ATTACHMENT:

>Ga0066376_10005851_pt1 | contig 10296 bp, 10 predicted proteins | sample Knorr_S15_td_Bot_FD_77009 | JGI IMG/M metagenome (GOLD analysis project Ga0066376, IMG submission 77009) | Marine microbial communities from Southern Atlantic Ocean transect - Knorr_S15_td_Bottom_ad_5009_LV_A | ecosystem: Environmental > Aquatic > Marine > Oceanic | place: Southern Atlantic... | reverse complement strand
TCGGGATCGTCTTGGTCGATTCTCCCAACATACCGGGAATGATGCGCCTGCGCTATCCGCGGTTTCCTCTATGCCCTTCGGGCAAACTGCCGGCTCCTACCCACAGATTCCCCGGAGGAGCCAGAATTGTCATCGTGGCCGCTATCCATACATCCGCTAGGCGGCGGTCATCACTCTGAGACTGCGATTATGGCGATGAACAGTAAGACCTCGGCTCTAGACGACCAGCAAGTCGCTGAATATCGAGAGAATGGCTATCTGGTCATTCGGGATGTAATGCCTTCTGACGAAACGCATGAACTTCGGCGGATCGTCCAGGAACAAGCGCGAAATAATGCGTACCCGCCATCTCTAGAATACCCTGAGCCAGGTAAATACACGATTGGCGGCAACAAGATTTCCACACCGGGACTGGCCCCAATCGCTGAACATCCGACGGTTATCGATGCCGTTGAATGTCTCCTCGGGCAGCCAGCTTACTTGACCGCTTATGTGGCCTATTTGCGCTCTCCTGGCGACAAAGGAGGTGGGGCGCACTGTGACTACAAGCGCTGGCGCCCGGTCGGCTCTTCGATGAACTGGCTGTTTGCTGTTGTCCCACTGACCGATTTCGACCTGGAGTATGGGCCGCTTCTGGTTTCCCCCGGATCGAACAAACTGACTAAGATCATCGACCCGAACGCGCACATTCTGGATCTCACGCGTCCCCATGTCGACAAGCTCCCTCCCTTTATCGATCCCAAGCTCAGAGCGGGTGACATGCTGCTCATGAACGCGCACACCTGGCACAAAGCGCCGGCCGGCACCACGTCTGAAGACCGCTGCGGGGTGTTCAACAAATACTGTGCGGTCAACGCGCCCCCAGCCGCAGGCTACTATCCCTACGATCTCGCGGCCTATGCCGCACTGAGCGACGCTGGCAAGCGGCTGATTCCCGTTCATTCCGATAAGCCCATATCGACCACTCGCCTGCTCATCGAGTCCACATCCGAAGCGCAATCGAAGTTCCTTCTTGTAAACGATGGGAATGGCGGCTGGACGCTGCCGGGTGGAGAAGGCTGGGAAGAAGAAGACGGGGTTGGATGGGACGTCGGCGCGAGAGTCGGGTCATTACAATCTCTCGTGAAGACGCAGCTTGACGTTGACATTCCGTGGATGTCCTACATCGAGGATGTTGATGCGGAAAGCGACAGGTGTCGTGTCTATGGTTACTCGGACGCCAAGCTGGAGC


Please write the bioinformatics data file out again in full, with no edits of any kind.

>Ga0066376_10005851_pt1 | contig 10296 bp, 10 predicted proteins | sample Knorr_S15_td_Bot_FD_77009 | JGI IMG/M metagenome (GOLD analysis project Ga0066376, IMG submission 77009) | Marine microbial communities from Southern Atlantic Ocean transect - Knorr_S15_td_Bottom_ad_5009_LV_A | ecosystem: Environmental > Aquatic > Marine > Oceanic | place: Southern Atlantic... | reverse complement strand
TCGGGATCGTCTTGGTCGATTCTCCCAACATACCGGGAATGATGCGCCTGCGCTATCCGCGGTTTCCTCTATGCCCTTCGGGCAAACTGCCGGCTCCTACCCACAGATTCCCCGGAGGAGCCAGAATTGTCATCGTGGCCGCTATCCATACATCCGCTAGGCGGCGGTCATCACTCTGAGACTGCGATTATGGCGATGAACAGTAAGACCTCGGCTCTAGACGACCAGCAAGTCGCTGAATATCGAGAGAATGGCTATCTGGTCATTCGGGATGTAATGCCTTCTGACGAAACGCATGAACTTCGGCGGATCGTCCAGGAACAAGCGCGAAATAATGCGTACCCGCCATCTCTAGAATACCCTGAGCCAGGTAAATACACGATTGGCGGCAACAAGATTTCCACACCGGGACTGGCCCCAATCGCTGAACATCCGACGGTTATCGATGCCGTTGAATGTCTCCTCGGGCAGCCAGCTTACTTGACCGCTTATGTGGCCTATTTGCGCTCTCCTGGCGACAAAGGAGGTGGGGCGCACTGTGACTACAAGCGCTGGCGCCCGGTCGGCTCTTCGATGAACTGGCTGTTTGCTGTTGTCCCACTGACCGATTTCGACCTGGAGTATGGGCCGCTTCTGGTTTCCCCCGGATCGAACAAACTGACTAAGATCATCGACCCGAACGCGCACATTCTGGATCTCACGCGTCCCCATGTCGACAAGCTCCCTCCCTTTATCGATCCCAAGCTCAGAGCGGGTGACATGCTGCTCATGAACGCGCACACCTGGCACAAAGCGCCGGCCGGCACCACGTCTGAAGACCGCTGCGGGGTGTTCAACAAATACTGTGCGGTCAACGCGCCCCCAGCCGCAGGCTACTATCCCTACGATCTCGCGGCCTATGCCGCACTGAGCGACGCTGGCAAGCGGCTGATTCCCGTTCATTCCGATAAGCCCATATCGACCACTCGCCTGCTCATCGAGTCCACATCCGAAGCGCAATCGAAGTTCCTTCTTGTAAACGATGGGAATGGCGGCTGGACGCTGCCGGGTGGAGAAGGCTGGGAAGAAGAAGACGGGGTTGGATGGGACGTCGGCGCGAGAGTCGGGTCATTACAATCTCTCGTGAAGACGCAGCTTGACGTTGACATTCCGTGGATGTCCTACATCGAGGATGTTGATGCGGAAAGCGACAGGTGTCGTGTCTATGGTTACTCGGACGCCAAGCTGGAGC